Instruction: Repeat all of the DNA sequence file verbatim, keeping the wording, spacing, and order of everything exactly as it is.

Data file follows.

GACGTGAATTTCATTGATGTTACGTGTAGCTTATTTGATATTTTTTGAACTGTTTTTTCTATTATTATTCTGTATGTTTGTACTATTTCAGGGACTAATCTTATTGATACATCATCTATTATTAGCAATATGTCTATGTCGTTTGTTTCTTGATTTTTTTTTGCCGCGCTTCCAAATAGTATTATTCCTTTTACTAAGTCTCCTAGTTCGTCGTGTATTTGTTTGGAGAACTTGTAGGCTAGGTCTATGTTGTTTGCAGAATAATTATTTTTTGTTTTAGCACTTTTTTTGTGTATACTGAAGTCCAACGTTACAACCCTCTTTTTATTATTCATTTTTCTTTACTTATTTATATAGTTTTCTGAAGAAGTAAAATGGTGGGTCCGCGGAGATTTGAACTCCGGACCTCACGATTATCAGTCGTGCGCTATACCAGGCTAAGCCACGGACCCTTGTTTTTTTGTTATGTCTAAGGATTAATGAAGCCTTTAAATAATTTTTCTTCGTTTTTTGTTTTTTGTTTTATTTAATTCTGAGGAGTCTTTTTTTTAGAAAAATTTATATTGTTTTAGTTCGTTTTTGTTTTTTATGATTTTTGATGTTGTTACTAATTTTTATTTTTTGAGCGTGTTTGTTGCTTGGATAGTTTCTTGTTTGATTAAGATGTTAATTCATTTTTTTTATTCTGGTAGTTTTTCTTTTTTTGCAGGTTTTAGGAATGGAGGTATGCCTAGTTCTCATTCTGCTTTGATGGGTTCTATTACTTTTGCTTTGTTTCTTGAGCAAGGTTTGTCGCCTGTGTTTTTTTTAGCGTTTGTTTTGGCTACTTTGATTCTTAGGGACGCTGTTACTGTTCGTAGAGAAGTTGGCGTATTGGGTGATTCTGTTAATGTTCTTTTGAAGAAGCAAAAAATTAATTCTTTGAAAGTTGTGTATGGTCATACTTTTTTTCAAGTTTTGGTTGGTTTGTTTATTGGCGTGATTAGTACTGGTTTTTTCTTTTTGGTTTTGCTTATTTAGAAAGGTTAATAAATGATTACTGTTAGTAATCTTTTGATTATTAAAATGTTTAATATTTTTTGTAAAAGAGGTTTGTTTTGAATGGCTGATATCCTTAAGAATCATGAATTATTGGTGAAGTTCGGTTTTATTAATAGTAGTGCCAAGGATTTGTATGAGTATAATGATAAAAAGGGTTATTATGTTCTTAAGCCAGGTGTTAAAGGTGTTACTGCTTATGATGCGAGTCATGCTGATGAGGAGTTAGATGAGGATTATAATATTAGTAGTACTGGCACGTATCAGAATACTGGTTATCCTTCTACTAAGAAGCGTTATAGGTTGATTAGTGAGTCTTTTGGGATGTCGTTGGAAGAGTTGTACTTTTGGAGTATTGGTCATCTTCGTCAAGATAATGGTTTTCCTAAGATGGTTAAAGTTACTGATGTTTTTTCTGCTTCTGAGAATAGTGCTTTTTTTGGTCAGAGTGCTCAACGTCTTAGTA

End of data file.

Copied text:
GACGTGAATTTCATTGATGTTACGTGTAGCTTATTTGATATTTTTTGAACTGTTTTTTCTATTATTATTCTGTATGTTTGTACTATTTCAGGGACTAATCTTATTGATACATCATCTATTATTAGCAATATGTCTATGTCGTTTGTTTCTTGATTTTTTTTTGCCGCGCTTCCAAATAGTATTATTCCTTTTACTAAGTCTCCTAGTTCGTCGTGTATTTGTTTGGAGAACTTGTAGGCTAGGTCTATGTTGTTTGCAGAATAATTATTTTTTGTTTTAGCACTTTTTTTGTGTATACTGAAGTCCAACGTTACAACCCTCTTTTTATTATTCATTTTTCTTTACTTATTTATATAGTTTTCTGAAGAAGTAAAATGGTGGGTCCGCGGAGATTTGAACTCCGGACCTCACGATTATCAGTCGTGCGCTATACCAGGCTAAGCCACGGACCCTTGTTTTTTTGTTATGTCTAAGGATTAATGAAGCCTTTAAATAATTTTTCTTCGTTTTTTGTTTTTTGTTTTATTTAATTCTGAGGAGTCTTTTTTTTAGAAAAATTTATATTGTTTTAGTTCGTTTTTGTTTTTTATGATTTTTGATGTTGTTACTAATTTTTATTTTTTGAGCGTGTTTGTTGCTTGGATAGTTTCTTGTTTGATTAAGATGTTAATTCATTTTTTTTATTCTGGTAGTTTTTCTTTTTTTGCAGGTTTTAGGAATGGAGGTATGCCTAGTTCTCATTCTGCTTTGATGGGTTCTATTACTTTTGCTTTGTTTCTTGAGCAAGGTTTGTCGCCTGTGTTTTTTTTAGCGTTTGTTTTGGCTACTTTGATTCTTAGGGACGCTGTTACTGTTCGTAGAGAAGTTGGCGTATTGGGTGATTCTGTTAATGTTCTTTTGAAGAAGCAAAAAATTAATTCTTTGAAAGTTGTGTATGGTCATACTTTTTTTCAAGTTTTGGTTGGTTTGTTTATTGGCGTGATTAGTACTGGTTTTTTCTTTTTGGTTTTGCTTATTTAGAAAGGTTAATAAATGATTACTGTTAGTAATCTTTTGATTATTAAAATGTTTAATATTTTTTGTAAAAGAGGTTTGTTTTGAATGGCTGATATCCTTAAGAATCATGAATTATTGGTGAAGTTCGGTTTTATTAATAGTAGTGCCAAGGATTTGTATGAGTATAATGATAAAAAGGGTTATTATGTTCTTAAGCCAGGTGTTAAAGGTGTTACTGCTTATGATGCGAGTCATGCTGATGAGGAGTTAGATGAGGATTATAATATTAGTAGTACTGGCACGTATCAGAATACTGGTTATCCTTCTACTAAGAAGCGTTATAGGTTGATTAGTGAGTCTTTTGGGATGTCGTTGGAAGAGTTGTACTTTTGGAGTATTGGTCATCTTCGTCAAGATAATGGTTTTCCTAAGATGGTTAAAGTTACTGATGTTTTTTCTGCTTCTGAGAATAGTGCTTTTTTTGGTCAGAGTGCTCAACGTCTTAGTA